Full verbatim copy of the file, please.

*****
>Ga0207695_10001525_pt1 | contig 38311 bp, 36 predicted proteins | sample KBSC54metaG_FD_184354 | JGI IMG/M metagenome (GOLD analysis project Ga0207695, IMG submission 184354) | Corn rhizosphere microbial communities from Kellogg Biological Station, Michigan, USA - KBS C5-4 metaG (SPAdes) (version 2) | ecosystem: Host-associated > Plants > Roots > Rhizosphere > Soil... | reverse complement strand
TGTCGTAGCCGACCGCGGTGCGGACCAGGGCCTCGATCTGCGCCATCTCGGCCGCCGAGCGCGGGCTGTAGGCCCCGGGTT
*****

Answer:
>Ga0207695_10001525_pt1 | contig 38311 bp, 36 predicted proteins | sample KBSC54metaG_FD_184354 | JGI IMG/M metagenome (GOLD analysis project Ga0207695, IMG submission 184354) | Corn rhizosphere microbial communities from Kellogg Biological Station, Michigan, USA - KBS C5-4 metaG (SPAdes) (version 2) | ecosystem: Host-associated > Plants > Roots > Rhizosphere > Soil... | reverse complement strand
TGTCGTAGCCGACCGCGGTGCGGACCAGGGCCTCGATCTGCGCCATCTCGGCCGCCGAGCGCGGGCTGTAGGCCCCGGGTT